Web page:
MNAI Communities

location map of MNAI communities throughout Canada

Inventory Communities

In previous years, MNAI focussed on supporting local governments through the entire natural asset management cycle, which includes the assessment, planning and implementation phases. However, interest grew rapidly amongst local governments to develop only a natural asset inventory, which is the first step in the assessment phase. Recognizing the importance of inventories as a quick, relatively inexpensive and contained first measure to launch natural asset management, MNAI started supporting these local governments in the development of inventories to help them build awareness, comfort and interest to undertake full natural asset management projects.

Logy Bay, Newfoundland and Labrador

Logy Bay-Middle Cove-Outer Cove (LBMCOC) is a small community of 2,200 people near St. John’s Nfld that’s been growing rapidly over the past few years. To ensure the growth is sustainable and can maintain its rural charm, LBMCOC embarked on its natural asset management journey by developing an inventory. The results will help the Town make evidence-based decisions on how to manage its overall asset management practices.

Logy Bay
In late 2020, the Greenbelt Foundation provided funding to enable MNAI to work with nine Ontario local governments and 21 from other provinces – almost simultaneously – to develop their inventories. This Inventory Acceleration project represents the largest cluster of municipal natural asset inventories in the country and will help motivate more municipalities to value, protect, enhance and restore nature and its services. 
City of Surrey, BC

City of Surrey, British Columbia

The City of Surrey (population ~571,610) is located in British Columbia south of the Fraser River and north of the Canada–United States border. It is a member municipality of the Metro Vancouver Regional District and metropolitan area and the province’s second-largest city by population.

Surrey’s interests in natural asset management relate to reducing the impacts of growth, climate change, stemming biodiversity loss, and its 2019 declaration of a climate emergency.

Township of Langley, British Columbia

The Township of Langley (population ~134,000) is a district municipality in southwestern British Columbia. Not to be confused with the nearby City of Langley, the Township extends south from the Fraser River to the U.S. border, and west of the City of Abbotsford.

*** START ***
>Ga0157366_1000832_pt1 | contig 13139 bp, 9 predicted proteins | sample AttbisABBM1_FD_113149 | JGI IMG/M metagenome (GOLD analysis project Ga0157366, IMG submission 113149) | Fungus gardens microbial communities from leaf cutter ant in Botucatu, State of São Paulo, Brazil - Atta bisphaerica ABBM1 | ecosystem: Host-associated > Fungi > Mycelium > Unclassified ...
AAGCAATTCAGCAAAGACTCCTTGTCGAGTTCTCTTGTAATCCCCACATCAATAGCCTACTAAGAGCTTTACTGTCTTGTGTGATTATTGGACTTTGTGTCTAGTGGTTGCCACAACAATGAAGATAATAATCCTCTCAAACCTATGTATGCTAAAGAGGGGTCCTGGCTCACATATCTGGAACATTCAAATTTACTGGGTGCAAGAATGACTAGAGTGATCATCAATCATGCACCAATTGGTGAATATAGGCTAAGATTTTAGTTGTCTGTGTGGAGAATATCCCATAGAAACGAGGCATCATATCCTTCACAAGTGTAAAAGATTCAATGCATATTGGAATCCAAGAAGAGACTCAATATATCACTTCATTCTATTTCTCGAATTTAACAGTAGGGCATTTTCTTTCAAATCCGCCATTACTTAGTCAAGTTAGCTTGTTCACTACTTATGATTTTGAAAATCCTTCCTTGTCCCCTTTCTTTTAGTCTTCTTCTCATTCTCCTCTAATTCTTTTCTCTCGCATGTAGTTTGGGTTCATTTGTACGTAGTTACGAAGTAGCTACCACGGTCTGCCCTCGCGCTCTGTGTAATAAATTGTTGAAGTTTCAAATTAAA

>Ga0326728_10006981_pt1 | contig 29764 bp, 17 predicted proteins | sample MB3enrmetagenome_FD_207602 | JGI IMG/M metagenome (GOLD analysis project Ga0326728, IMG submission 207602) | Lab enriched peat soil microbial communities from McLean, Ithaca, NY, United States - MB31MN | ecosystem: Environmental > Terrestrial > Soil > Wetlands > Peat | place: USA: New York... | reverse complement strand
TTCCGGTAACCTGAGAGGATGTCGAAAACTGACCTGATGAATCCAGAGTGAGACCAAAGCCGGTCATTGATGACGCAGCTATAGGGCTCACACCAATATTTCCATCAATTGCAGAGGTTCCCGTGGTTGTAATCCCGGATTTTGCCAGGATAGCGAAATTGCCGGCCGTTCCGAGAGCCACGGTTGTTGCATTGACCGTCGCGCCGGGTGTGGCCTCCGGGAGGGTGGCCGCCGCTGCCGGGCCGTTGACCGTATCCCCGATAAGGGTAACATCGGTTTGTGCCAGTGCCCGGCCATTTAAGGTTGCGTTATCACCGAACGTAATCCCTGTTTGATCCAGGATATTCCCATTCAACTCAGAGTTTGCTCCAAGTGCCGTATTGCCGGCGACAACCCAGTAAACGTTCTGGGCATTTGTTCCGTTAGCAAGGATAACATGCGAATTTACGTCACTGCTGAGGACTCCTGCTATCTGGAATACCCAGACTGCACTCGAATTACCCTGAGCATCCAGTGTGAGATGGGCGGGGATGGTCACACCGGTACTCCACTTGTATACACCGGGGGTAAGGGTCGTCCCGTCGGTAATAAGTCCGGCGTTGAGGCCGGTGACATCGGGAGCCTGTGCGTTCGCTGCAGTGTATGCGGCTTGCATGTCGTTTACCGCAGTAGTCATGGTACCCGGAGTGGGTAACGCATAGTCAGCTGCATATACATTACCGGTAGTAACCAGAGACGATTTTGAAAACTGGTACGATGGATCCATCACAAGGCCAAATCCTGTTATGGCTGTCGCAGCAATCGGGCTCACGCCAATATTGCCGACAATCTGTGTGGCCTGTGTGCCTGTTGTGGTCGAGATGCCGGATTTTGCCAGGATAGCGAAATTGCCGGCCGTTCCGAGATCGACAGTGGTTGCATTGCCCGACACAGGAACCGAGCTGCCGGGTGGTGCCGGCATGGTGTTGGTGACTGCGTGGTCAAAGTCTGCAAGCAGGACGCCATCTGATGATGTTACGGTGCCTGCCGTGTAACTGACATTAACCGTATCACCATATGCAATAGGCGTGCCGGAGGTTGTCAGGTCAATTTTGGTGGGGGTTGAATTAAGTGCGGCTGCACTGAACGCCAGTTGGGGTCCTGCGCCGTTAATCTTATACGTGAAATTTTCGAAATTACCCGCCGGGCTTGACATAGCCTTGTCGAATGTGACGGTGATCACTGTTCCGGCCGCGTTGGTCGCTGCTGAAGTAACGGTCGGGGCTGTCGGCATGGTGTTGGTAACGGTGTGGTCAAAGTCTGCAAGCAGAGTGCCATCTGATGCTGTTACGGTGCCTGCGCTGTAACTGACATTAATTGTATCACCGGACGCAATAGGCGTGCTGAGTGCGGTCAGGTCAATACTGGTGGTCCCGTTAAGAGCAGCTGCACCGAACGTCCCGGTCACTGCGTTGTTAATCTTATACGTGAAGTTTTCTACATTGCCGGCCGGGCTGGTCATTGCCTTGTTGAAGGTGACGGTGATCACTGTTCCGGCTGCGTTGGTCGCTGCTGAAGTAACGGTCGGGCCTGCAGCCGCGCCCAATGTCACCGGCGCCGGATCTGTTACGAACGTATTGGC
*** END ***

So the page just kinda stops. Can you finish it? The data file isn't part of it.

The Township is largely agricultural but has recently experienced substantial development. It has three main interests in natural asset management. First, the Township wants to develop a baseline of the natural assets on which it relies and/or manages, and related to this, an understanding of the interconnectivity between built infrastructure and natural assets. Second, the Township wants to build a foundation for a natural capital asset management plan, which it is planning on developing beginning in 2021. As part of this, the Township also wants to complete tasks highlighted in the Strategic Asset Management Plan and Climate Action Strategy.

Township of Langley, BC
City of Prince George, BC

City of Prince George, British Columbia

The City of Prince George (population ~86,000) is in northern British Columbia at the confluence of the Fraser and Nechako rivers. Prince George has three main interests in natural asset management. First, it wants to understand what natural assets they own and rely upon and what services these provide to the community. This understanding will help Prince George better manage and protect the natural assets; for example, it could mitigate drainage issues resulting from large-scale tree removal. It could also help Prince George obtain sufficient funding for maintenance and/or protection of natural assets.

City of West Kelowna, British Columbia

The City of West Kelowna, formerly Westbank (population ~36,500), is located in British Columbia’s Okanagan Valley. West Kelowna’s interest in natural asset management is three-fold. First, West Kelowna would like to have a comprehensive understanding of both natural and physical municipal assets to support planning, development and financial decisions, as well as investments in the community.

City of West Kelowna, BC
Dufferin County, Ontario

Dufferin County, Ontario

Dufferin County (population ~61,000) is an upper-tier municipal government located in Central Ontario, north-west of Toronto. The County seat is the Town of Orangeville. Dufferin County and its eight-member municipalities have three interests in natural asset management. First, they want a stronger understanding of the provisioning, regulating, and cultural services that natural assets provide to their communities, the environment, and biodiversity. Second, they want to increase the visibility and appreciation of the County’s natural assets. Third, they want to better the potential of natural assets to increase community and climate resiliency, including how they could use natural assets to increase the resilience of engineered infrastructure and municipal assets, and inform planning and asset-management decision-making.